In a recent seminar provided by Haworth in Puerto Rico, Michael Werner discussed the green/dark world of sustainable materials on which all of us consumers are drawn by suppliers all over the world. As products are being tagged more and more with “sustainable” or “eco-friendly” or “organic” for the worst tag, we blind-fold ourselves by the simple descriptions that just state that the product is organic or contains organic materials.
William McDonough defined sustainability by recognizing nature’s closed cycle (Cradle-to-cradle) instead of Cradle-t0-grave as we usually do with out every day trash; meaning that recycling is good but it isn’t exactly the definition of nature’s closed cycle. Riddle? Possibly, because it is a closed cycle, but in a closed cycle there is no waste,…”all things find another purpose at the end of their useful lives.”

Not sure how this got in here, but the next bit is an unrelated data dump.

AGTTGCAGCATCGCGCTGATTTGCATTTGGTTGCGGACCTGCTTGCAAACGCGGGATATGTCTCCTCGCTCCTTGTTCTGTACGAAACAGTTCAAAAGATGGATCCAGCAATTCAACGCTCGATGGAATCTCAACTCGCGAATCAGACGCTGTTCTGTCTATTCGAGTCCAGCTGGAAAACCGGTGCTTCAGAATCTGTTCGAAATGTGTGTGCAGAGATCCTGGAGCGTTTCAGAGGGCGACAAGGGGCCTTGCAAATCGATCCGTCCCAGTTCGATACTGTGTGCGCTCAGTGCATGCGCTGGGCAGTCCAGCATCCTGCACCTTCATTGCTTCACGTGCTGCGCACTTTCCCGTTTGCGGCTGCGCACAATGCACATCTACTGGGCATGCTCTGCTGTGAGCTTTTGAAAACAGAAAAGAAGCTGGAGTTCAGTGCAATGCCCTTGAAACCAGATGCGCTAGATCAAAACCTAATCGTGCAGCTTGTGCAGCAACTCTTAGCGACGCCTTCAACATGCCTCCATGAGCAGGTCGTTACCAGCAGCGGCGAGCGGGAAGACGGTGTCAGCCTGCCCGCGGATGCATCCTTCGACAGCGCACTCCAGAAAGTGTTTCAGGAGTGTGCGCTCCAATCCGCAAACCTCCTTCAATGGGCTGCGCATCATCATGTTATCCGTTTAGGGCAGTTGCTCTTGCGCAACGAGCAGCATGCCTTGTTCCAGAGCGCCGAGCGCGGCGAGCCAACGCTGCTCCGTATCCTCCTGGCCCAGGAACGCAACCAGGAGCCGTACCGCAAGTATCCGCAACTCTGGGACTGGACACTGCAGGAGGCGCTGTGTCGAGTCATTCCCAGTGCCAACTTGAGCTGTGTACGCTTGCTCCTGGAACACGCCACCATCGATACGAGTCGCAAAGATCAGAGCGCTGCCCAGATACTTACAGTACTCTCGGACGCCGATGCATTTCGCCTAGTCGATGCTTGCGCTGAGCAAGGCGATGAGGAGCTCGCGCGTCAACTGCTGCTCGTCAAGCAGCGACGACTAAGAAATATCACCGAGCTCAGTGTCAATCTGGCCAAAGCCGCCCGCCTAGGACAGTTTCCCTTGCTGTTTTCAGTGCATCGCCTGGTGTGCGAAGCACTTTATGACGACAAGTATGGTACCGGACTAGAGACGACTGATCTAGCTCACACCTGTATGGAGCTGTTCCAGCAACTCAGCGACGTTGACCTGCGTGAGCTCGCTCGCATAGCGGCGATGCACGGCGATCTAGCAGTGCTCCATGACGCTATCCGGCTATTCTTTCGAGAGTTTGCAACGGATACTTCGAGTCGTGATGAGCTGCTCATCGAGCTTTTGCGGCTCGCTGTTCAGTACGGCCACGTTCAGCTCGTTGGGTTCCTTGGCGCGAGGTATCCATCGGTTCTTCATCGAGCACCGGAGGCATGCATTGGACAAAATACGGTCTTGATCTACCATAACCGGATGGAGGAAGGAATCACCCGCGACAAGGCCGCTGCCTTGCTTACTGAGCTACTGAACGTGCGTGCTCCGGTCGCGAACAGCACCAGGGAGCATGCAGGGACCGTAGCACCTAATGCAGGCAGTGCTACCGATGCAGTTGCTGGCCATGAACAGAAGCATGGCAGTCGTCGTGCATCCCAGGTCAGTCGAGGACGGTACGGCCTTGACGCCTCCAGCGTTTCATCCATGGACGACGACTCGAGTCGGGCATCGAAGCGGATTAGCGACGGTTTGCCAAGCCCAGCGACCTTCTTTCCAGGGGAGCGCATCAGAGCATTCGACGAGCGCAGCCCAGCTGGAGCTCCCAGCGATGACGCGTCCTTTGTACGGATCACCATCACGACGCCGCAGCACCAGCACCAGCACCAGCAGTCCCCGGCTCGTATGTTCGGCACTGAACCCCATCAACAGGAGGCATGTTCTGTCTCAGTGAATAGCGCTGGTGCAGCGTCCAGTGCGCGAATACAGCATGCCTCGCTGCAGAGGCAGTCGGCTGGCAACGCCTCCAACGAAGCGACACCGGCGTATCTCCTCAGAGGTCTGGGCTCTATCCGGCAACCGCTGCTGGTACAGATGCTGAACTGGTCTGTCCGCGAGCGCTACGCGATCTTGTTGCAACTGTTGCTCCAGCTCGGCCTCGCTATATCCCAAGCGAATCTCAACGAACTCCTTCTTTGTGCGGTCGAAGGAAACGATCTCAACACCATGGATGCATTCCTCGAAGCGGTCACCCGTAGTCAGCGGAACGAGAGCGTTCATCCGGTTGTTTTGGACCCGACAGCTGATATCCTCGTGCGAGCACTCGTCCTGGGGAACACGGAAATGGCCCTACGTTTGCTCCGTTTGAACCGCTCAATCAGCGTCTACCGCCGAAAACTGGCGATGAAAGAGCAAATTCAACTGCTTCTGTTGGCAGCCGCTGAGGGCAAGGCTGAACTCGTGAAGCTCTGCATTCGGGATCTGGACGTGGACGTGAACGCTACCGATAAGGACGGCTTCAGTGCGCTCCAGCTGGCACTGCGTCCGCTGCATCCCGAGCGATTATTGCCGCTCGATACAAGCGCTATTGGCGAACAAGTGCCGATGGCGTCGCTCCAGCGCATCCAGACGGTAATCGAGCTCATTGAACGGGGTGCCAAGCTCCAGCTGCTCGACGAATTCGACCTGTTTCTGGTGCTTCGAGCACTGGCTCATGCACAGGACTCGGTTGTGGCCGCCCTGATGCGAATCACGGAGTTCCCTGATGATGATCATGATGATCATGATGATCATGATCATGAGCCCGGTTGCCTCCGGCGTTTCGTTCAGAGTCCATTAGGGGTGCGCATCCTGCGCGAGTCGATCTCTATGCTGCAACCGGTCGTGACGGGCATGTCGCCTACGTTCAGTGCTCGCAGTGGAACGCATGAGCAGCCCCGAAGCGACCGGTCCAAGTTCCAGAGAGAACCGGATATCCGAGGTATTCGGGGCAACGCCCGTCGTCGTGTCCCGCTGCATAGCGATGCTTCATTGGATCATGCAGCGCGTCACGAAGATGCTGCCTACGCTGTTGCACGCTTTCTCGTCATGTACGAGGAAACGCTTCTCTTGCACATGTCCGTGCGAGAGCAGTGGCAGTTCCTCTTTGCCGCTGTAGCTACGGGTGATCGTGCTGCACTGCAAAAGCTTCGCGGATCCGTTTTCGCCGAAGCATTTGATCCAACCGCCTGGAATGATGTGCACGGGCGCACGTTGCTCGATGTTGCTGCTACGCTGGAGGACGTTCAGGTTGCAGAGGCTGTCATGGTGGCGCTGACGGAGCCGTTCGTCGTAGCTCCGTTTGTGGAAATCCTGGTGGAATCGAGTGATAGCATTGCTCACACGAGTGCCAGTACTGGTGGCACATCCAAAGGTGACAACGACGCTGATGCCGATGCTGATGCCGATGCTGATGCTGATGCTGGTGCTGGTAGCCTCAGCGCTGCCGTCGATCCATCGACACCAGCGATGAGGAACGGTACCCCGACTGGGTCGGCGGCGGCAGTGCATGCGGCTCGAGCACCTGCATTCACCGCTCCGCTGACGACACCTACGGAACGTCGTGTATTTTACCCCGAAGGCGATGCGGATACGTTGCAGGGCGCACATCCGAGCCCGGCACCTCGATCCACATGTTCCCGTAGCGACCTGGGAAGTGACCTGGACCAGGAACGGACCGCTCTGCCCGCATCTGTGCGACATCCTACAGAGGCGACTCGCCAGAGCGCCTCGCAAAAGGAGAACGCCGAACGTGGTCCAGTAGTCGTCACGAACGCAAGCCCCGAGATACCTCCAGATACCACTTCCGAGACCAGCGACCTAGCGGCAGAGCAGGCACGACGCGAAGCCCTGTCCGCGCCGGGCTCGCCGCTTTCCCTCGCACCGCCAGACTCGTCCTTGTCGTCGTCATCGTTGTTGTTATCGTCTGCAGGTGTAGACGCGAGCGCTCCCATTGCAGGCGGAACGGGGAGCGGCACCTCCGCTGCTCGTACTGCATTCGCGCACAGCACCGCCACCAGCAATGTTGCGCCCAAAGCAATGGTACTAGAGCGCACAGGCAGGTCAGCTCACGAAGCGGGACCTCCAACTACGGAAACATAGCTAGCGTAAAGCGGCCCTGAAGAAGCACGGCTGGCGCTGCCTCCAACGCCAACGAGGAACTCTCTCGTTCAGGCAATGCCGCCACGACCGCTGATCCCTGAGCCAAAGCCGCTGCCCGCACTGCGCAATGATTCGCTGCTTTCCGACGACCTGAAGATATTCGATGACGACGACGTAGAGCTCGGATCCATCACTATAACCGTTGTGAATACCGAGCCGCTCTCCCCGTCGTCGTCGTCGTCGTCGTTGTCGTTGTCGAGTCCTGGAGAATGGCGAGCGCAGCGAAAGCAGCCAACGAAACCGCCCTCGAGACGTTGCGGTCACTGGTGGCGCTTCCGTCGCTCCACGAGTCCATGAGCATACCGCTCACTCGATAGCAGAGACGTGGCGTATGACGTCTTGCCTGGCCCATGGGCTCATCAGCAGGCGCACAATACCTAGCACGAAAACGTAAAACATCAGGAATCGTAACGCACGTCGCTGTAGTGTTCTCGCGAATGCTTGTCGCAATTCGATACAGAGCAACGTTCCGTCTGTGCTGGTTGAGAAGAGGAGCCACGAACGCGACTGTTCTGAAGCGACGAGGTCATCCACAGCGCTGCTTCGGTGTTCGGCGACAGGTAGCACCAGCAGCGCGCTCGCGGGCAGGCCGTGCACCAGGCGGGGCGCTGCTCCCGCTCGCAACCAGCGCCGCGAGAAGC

How to know if a material is really sustainable?
Here are the top 10 questions (and a few embedded bonuses) to start with, in order to clear out the drawer and choosing right. Most of these questions might sound too extreme to be thought of, but actually are reasonable important facts:
1 What is it comprised of? Are its source materials renewable or finite?
2 How much contamination did its manufacturing process generate?
3 How much energy, water did the process require? How far did it travel?
4 Any toxic emissions?
5 How about VOC’s (Volatile Organic Compounds)? This one’s tricky, careful with “organic” part.
6 Does it require excessive transportation means to be produced?
7 How much maintenance does it require? Replacements?
8 Where does the material end up when discarded?
9 How long will it last? (this one has to be proven and it’s complicated when the material is new).
10 Where is the material being applied? This one is very important as from here, questions about maintenance, durability and reactions are important.
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